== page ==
Following the Jacksonville Jaguars' 17-9 loss to the Kansas City Chiefs Sunday, Jaguars head coach Doug Pederson took to the podium, casting blame on the team's lack of execution for both coaches and players.
One target of blame from fans, pundits and other observers after the team mustered just 271 total net yards of offense was offensive coordinator Press Taylor, who was granted complete control of the team's play-calling just prior to the team's Week 1 win over the Indianapolis Colts.
Jaguars vs. Chiefs takeaways: Jaguars can't get going offensively in sloppy 17-9 loss to Chiefs
Still, Pederson didn't want to go there when asked about his play-caller, defending Taylor's calls, while casting blame on the team's lack of execution in the loss.
"Listen, this game, sometimes it's not about the plays. Now, we have to coach the plays better so the guys understand exactly what to do and how to react to what the defense is presenting. But, you know, I learned a long time ago that the players — you know, players play this football game and coaches coach," Pederson said Sunday when asked about Taylor's play-calling.
"We coach better, the players will ultimately play better. So it starts with us. And, if we're going to evaluate everything and make sure that we're putting our guys in the right places. But I thought Press did a nice job today."
The Jaguars' offense converted just 3 out of 12 third downs, two of which were granted via penalties. The team also failed to convert both of their fourth-down opportunities. In 64 total plays, the team gained an average of 4.2 yards per play, compared to the Chiefs' 6.2 yards per play in the same number of offensive plays. The Jaguars called 14 designed run plays. Travis Etienne led the way with 12 carries for 40 yards.
The Jaguars fumbled the football twice, once due to a botched snap and another after an errant backward pass.
Jacksonville mustered just 197 total net passing yards after Trevor Lawrence completed 22 out of 41 (53.66 percent) of his passes for 216 yards, zero touchdowns and zero interceptions.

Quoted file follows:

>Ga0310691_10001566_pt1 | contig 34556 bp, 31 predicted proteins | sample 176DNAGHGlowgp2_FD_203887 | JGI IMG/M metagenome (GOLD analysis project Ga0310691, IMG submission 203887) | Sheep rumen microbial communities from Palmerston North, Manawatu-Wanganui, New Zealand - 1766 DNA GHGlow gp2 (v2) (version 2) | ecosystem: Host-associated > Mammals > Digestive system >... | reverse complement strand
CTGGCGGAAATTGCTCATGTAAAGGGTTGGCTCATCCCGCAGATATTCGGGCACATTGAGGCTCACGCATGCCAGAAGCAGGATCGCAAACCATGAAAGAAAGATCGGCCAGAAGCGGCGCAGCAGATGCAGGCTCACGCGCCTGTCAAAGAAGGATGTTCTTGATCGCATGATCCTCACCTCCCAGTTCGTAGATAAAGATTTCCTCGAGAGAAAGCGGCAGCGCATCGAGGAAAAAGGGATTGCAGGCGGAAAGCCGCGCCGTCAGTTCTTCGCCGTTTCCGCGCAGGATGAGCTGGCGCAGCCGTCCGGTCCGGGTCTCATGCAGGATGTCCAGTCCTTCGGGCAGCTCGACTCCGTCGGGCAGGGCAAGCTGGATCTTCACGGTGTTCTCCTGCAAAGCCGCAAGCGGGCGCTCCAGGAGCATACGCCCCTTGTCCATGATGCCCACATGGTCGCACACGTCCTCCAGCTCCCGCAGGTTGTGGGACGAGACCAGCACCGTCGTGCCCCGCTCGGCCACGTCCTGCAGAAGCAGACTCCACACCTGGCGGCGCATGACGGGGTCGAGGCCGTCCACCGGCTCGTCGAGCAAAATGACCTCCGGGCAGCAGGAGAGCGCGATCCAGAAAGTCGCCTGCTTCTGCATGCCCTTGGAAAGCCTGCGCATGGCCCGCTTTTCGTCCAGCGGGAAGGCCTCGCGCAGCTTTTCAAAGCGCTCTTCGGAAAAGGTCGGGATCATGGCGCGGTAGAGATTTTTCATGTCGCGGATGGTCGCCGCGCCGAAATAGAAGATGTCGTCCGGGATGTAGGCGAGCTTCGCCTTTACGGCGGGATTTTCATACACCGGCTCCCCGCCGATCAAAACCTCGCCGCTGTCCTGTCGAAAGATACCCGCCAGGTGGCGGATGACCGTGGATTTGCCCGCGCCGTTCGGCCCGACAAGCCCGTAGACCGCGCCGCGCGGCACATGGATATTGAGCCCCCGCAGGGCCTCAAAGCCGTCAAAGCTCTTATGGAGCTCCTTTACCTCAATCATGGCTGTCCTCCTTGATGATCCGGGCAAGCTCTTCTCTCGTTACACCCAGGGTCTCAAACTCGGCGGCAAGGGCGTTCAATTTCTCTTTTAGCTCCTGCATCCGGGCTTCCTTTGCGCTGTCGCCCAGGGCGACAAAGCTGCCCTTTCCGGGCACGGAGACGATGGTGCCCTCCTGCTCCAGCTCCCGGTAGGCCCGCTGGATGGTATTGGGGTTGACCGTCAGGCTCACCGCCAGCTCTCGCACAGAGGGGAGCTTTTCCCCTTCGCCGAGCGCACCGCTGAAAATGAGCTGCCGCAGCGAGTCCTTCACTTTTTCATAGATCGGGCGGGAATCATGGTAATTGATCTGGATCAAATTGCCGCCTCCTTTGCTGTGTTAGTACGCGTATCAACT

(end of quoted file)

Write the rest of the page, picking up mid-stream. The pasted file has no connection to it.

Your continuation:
Nothing went right, and there were questionable calls made throughout the contest. One questionable call came at the start of the fourth quarter. Lined up at the Chiefs' one-yard line, Jacksonville opted to run a designed stretch with Lawrence in hopes of converting for a touchdown, similar to the play the team executed against the Tennessee Titans late last season.
Instead, Lawrence was corralled for a three-yard loss. Jaguars running back Tank Bigsby scored last week near the goal line but fumbled on another attempt and did not receive the ball on the team's drive within the five-yard-line Sunday against the Chiefs. Pederson said afterward of the play and reasoning for Bigsby's absence that the team had to score there, no matter who is in the game or gets the call.
"We need to score there ... the first play, we had a run dialed up and didn't execute well. We didn't get it in the end zone. And just got to take a look at everything," said Pederson.
"But it's not about who's in the game or who's getting the touch or anything like that, Travis, Tank, D'Ernest, all three of those guys are very capable of doing it. And, you know, so it's not that. We just got to look at what we're doing and making sure we're putting our guys in a position to be successful."
The Jaguars had two shots at the end zone afterward with the score 14-6 in the Chiefs' favor but failed to complete the passes. Both passes were caught out of bounds after valiant efforts by receivers Calvin Ridley and Zay Jones to keep their feet in bounds, but to no avail.
Still, there won't be a change in play-calling duties in Jacksonville anytime soon. The Jaguars scored 31 points in their season-opener against the Colts with poor execution and crucial turnovers in the mix. The team's scoring last year during the second half of contests — which the team says Taylor called — was one of the tops in the league.
During third and fourth quarters last year, Jacksonville ranked fourth with an average of 6.2 points scored during the third quarter and 12th with an average of 6.4 points scored in the fourth quarter.
Ultimately, Pederson says, the team's loss Sunday came down to a lack of execution.
"I mean, the defense kept us in this football game, created the takeaways you mentioned. It's execution," he said. "We've got to do better. We've got to execute. We got too many guys on offense, veteran players that, you know, just we all need to do better, starting with me."
Demetrius Harvey is the Jacksonville Jaguars reporter for the Florida Times-Union. You can follow him on X, formerly known as Twitter, at @Demetrius82.
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This article originally appeared on Florida Times-Union: Jaguars' Pederson defends Press Taylor, play-calling in loss to Chiefs